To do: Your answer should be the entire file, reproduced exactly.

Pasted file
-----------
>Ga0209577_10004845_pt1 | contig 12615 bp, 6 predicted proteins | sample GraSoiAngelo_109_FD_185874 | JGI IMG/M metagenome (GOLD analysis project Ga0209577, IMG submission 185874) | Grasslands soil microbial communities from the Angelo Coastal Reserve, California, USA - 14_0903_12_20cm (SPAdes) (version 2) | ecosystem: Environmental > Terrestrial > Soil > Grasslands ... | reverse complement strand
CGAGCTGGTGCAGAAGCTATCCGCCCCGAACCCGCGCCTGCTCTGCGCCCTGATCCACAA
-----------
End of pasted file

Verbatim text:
>Ga0209577_10004845_pt1 | contig 12615 bp, 6 predicted proteins | sample GraSoiAngelo_109_FD_185874 | JGI IMG/M metagenome (GOLD analysis project Ga0209577, IMG submission 185874) | Grasslands soil microbial communities from the Angelo Coastal Reserve, California, USA - 14_0903_12_20cm (SPAdes) (version 2) | ecosystem: Environmental > Terrestrial > Soil > Grasslands ... | reverse complement strand
CGAGCTGGTGCAGAAGCTATCCGCCCCGAACCCGCGCCTGCTCTGCGCCCTGATCCACAA